Fortunately the cemetery is accessible by car as the military honorary park of WW1 is 3/4 mile from the main entrance.
The cemetery, with its 187 acres, is the largest municipal cemetery in Belgium.
783 heroes of WW1 that died during the defense of Antwerpen in 1914 or died after the war in the various Antwerpen hospitals, after the field hospitals closed, find their last resting place here.
22 heroes have an unidentified grave.
There are also honorary parks for war victims of the Commonwealth and for French and Italian casualties. It is sometimes forgotten that Italy fought on the side of the Allied forces in World War 1.
During a recent visit to the civil cemetery of Schelle near Antwerpen I noticed a duality.
On Schoonselhof I found the remains of Karel-Louis Marchelin, born in Opdorp, in tomb L18-09. But great was my astonishment when I also found a grave for him at the cemetery of Schelle. Here he was buried under his middle name Louis, along with 18 local heroes. The militia list in Opdorp show only one Marchelin.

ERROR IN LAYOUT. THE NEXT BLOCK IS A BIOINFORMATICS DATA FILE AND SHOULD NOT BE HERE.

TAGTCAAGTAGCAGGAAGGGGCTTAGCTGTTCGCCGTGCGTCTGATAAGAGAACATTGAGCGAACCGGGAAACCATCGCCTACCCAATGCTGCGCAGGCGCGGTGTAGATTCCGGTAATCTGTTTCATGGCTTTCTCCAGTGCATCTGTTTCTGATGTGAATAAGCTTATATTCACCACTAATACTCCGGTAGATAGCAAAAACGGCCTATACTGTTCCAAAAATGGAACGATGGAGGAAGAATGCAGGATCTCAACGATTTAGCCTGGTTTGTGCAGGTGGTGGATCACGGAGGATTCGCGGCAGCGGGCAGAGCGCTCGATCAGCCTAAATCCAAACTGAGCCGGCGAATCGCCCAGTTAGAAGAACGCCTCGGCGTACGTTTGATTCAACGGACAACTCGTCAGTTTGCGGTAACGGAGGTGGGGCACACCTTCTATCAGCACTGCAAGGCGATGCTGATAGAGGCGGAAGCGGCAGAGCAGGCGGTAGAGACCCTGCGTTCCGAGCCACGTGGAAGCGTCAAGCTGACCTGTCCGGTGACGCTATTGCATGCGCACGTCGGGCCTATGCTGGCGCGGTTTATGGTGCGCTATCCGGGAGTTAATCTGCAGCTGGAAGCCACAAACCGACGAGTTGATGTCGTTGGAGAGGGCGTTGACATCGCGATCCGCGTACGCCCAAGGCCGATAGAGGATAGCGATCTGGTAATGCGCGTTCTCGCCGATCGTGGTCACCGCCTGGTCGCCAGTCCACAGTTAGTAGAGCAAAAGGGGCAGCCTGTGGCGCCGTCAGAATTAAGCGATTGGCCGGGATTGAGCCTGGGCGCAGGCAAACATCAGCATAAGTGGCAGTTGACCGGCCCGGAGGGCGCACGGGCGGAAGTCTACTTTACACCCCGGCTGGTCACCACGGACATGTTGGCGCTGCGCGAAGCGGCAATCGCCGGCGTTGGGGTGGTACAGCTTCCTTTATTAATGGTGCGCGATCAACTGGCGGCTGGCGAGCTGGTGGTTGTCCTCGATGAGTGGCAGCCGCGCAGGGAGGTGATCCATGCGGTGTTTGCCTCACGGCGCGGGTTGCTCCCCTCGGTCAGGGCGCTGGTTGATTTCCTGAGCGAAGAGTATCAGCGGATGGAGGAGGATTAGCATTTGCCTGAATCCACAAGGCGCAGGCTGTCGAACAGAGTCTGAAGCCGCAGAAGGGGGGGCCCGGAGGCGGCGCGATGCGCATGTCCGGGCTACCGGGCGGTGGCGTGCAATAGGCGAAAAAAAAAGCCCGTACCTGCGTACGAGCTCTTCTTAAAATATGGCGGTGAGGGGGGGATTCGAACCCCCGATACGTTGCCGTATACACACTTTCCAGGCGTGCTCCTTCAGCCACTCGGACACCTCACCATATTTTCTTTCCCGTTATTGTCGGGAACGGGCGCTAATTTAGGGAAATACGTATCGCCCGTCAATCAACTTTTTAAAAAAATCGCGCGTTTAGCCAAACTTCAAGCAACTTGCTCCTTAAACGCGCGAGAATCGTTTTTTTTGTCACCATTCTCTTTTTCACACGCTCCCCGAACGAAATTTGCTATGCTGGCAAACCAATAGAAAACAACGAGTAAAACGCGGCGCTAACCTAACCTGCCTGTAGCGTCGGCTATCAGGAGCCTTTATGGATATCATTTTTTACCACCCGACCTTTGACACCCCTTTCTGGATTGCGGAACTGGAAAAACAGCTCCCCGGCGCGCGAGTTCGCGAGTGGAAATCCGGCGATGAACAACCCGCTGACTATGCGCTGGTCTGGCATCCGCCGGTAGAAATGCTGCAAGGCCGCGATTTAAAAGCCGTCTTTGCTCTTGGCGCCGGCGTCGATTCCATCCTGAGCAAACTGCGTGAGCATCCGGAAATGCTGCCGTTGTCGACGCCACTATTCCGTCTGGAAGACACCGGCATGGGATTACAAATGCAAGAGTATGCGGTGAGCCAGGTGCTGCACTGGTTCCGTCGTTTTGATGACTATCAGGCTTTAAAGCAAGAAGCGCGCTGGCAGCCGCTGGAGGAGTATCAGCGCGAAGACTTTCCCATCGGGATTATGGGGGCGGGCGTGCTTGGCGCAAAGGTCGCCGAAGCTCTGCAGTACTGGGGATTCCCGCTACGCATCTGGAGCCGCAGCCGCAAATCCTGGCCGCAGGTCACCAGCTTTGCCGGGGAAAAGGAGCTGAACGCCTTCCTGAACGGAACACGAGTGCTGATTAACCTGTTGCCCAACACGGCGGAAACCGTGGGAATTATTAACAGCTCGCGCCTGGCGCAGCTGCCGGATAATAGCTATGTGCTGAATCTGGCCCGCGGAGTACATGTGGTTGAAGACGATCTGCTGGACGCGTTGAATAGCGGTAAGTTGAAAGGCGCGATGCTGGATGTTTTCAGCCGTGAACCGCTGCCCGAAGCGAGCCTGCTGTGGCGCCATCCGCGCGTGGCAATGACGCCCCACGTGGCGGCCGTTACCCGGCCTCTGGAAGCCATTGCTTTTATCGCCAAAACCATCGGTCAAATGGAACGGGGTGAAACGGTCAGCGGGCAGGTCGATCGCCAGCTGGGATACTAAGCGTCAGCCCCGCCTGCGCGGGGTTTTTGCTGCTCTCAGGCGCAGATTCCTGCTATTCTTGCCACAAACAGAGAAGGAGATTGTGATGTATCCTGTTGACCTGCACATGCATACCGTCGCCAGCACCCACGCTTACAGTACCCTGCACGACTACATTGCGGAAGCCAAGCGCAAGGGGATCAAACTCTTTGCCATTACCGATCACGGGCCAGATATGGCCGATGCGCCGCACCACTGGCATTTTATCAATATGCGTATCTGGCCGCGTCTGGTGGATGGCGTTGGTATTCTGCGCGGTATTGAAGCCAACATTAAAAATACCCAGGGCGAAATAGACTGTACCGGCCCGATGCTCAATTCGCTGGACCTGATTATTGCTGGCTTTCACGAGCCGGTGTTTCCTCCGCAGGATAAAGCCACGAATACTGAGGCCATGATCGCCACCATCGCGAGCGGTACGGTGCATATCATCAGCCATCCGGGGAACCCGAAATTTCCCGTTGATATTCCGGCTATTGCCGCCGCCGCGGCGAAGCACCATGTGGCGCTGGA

How do these mistakes come about? Or rather are these all mistakes?
Rumors go that it was not unusual that an hero was "clandestinely" excavated somewhere, and then "reburied" on another cemetery. For reasons to reduce the "relocation" expenses and avoid the administrative process.
That can of course only be the case when there are two different cemeteries involved in the “relocation”, as in this case, or as with Mattheusen (Oeren-Adinkerke). Not that we are going to say that in both cases clandestine excavations are concerned, but so goes the rumor...
In the Mattheusen case the objection can be made that it makes little sense to excavate in one military cemetery clandestinely, to rebury in another military cemetery.